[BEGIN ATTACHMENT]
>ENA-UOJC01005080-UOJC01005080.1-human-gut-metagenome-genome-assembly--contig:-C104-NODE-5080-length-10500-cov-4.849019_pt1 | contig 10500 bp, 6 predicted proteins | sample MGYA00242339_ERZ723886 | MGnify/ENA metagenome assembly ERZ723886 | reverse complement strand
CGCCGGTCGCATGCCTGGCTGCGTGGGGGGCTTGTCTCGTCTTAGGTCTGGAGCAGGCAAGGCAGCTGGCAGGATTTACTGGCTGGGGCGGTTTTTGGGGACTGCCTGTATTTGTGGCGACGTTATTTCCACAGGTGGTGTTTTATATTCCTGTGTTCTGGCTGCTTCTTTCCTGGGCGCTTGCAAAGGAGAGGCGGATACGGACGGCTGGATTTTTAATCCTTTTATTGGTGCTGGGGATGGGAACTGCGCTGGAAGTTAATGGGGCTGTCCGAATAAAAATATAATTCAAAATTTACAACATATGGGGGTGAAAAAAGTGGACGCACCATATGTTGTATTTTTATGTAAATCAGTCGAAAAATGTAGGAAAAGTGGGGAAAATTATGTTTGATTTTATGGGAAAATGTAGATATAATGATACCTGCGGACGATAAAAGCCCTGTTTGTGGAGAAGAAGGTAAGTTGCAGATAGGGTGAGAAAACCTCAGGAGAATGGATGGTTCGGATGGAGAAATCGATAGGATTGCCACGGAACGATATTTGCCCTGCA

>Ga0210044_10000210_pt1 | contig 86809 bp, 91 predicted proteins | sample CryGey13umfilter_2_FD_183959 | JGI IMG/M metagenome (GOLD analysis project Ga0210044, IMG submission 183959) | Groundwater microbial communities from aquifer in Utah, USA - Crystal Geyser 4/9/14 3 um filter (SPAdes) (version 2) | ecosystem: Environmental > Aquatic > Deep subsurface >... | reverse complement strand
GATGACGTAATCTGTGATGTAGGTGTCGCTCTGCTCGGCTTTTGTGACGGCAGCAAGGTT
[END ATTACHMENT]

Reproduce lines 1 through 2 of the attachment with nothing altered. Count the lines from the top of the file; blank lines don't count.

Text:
>ENA-UOJC01005080-UOJC01005080.1-human-gut-metagenome-genome-assembly--contig:-C104-NODE-5080-length-10500-cov-4.849019_pt1 | contig 10500 bp, 6 predicted proteins | sample MGYA00242339_ERZ723886 | MGnify/ENA metagenome assembly ERZ723886 | reverse complement strand
CGCCGGTCGCATGCCTGGCTGCGTGGGGGGCTTGTCTCGTCTTAGGTCTGGAGCAGGCAAGGCAGCTGGCAGGATTTACTGGCTGGGGCGGTTTTTGGGGACTGCCTGTATTTGTGGCGACGTTATTTCCACAGGTGGTGTTTTATATTCCTGTGTTCTGGCTGCTTCTTTCCTGGGCGCTTGCAAAGGAGAGGCGGATACGGACGGCTGGATTTTTAATCCTTTTATTGGTGCTGGGGATGGGAACTGCGCTGGAAGTTAATGGGGCTGTCCGAATAAAAATATAATTCAAAATTTACAACATATGGGGGTGAAAAAAGTGGACGCACCATATGTTGTATTTTTATGTAAATCAGTCGAAAAATGTAGGAAAAGTGGGGAAAATTATGTTTGATTTTATGGGAAAATGTAGATATAATGATACCTGCGGACGATAAAAGCCCTGTTTGTGGAGAAGAAGGTAAGTTGCAGATAGGGTGAGAAAACCTCAGGAGAATGGATGGTTCGGATGGAGAAATCGATAGGATTGCCACGGAACGATATTTGCCCTGCA